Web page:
Torrens Island Precautions

Port River & Barker Inlet

Torrens Island


Make sure you have the tide times and a weather forecast before setting out. The tidal range at springs is over 2 metres, and at low water springs much of the area dries or is too shallow to paddle. Tides in Barker inlet are about 30 minutes later than at Outer Harbor, and in the creeks as much as an hour later. Weather conditions can affect the tides, as noted on page 7 of the tide book. If you run out of water you will find the sand and mud very soft (and in many places very black and smelly).

You will also find it much easier to paddle with the tide than against it. The flood tide is southwards, the ebb northwards in the Port River and Barker Inlet. In North Arm and Eastern Passage the flow is to the east at the flood, to the west at ebb, and quite strong in Eastern Passage. The picture shows the isolated danger mark in North Arm about two hours after high tide: note the wake. (Santiago is visible in the background)

The flow in creeks can create some hazards. If you find yourself being swept on to a log or branches lean toward the obstacle. Push yourself clear. Lean away, into the current, when youÕre up against something and you may well be swept under.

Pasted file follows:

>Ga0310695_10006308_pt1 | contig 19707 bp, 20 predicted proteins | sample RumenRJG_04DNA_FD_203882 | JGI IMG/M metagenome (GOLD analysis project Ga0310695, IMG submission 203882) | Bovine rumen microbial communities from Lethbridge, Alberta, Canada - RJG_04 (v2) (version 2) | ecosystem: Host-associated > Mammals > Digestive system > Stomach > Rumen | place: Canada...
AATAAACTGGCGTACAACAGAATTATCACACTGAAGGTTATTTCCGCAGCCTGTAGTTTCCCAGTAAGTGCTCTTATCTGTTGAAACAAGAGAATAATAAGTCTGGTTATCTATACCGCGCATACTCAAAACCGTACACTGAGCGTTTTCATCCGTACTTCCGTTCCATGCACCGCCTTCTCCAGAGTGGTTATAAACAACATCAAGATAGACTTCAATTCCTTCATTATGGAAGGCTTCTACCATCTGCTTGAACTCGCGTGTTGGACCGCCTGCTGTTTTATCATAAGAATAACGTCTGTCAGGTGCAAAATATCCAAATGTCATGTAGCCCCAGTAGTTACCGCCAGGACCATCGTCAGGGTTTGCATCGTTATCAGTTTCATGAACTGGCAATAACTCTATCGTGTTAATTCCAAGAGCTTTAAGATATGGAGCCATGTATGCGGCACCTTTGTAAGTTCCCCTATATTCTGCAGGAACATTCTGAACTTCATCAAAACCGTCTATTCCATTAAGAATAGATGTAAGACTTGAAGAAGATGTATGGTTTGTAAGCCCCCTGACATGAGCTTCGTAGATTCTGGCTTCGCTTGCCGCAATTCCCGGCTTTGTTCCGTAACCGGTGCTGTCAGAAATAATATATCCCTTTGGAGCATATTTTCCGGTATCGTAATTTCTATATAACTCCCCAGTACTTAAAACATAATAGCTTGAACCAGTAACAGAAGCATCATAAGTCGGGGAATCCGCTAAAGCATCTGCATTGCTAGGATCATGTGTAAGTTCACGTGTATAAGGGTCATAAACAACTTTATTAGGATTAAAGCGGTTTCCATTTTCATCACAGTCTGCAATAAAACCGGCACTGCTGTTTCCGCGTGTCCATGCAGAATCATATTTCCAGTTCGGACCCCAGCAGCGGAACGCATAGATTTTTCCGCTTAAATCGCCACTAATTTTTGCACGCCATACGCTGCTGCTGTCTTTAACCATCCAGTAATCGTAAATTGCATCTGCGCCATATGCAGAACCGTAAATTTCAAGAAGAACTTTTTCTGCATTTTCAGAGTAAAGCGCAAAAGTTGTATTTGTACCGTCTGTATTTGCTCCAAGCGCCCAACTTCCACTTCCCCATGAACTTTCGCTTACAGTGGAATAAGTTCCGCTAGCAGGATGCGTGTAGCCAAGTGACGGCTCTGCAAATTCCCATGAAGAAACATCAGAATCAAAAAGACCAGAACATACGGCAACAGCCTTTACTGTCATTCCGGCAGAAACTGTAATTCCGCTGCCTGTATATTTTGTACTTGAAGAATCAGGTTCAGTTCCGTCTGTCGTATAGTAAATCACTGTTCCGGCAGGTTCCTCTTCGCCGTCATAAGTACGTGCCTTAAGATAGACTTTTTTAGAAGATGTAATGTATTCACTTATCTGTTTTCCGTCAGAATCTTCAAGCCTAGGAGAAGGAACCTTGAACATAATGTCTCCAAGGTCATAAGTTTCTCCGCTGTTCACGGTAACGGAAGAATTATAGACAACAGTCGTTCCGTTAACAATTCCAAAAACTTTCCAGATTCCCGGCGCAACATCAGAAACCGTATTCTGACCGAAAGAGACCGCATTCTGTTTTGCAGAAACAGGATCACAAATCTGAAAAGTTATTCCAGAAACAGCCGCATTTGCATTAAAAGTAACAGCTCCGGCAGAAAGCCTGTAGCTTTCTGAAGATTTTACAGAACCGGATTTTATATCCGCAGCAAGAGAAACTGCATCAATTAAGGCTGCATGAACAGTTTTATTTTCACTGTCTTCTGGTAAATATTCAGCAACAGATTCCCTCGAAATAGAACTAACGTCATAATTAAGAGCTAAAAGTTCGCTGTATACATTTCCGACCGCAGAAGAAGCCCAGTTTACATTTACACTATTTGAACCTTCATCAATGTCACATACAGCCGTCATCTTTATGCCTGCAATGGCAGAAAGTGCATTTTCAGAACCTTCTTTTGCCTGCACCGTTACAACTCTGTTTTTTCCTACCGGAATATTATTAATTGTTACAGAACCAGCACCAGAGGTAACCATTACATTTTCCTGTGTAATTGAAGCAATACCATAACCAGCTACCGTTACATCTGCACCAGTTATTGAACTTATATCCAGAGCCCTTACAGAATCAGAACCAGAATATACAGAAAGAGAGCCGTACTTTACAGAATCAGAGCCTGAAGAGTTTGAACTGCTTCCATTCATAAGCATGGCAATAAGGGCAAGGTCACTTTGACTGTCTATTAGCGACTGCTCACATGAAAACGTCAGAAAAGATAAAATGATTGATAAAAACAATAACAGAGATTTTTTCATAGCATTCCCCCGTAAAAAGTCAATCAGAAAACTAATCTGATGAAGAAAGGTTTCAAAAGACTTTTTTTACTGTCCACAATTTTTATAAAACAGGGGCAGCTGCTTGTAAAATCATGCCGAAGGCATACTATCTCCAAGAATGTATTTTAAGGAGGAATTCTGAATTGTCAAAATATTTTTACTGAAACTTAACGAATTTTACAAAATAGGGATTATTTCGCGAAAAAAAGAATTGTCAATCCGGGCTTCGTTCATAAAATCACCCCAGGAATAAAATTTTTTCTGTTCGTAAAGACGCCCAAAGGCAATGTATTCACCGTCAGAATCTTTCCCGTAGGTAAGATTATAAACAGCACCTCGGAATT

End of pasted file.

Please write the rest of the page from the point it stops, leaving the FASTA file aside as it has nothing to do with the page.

The open areas are susceptible to the wind, and can develop a nasty chop: I have seen one metre waves in Lipson Reach in a strong north-westerly. If youÕre not accustomed to paddling in wind and chop choose a day with a better forecast.

If you want to land for a break, do so only on sandy beaches or the sandbars which appear at low tide. Avoid areas with mangrove pneumatophores.

On all occasions make sure you have food and water, extra clothing in case itÕs colder than you expected, first aid gear, towline, mobile phone and/or marine radio, etc. SA regulations do not require us to carry flares, EPIRBs, and so on, so you can spend your money on other gear.

Much of the area is inaccessible by land, so donÕt plan on walking out if things go wrong. You should make sure you have the ability to get yourself out of those situations. If it really is life threatening, use mobile phone, marine VHF or marine 27MHz to call for aid. In a channel, use beacon numbers, otherwise grid references or GPS coordinates to locate your position. You will have left details of your plans with someone at home (the Float Plan is designed for this)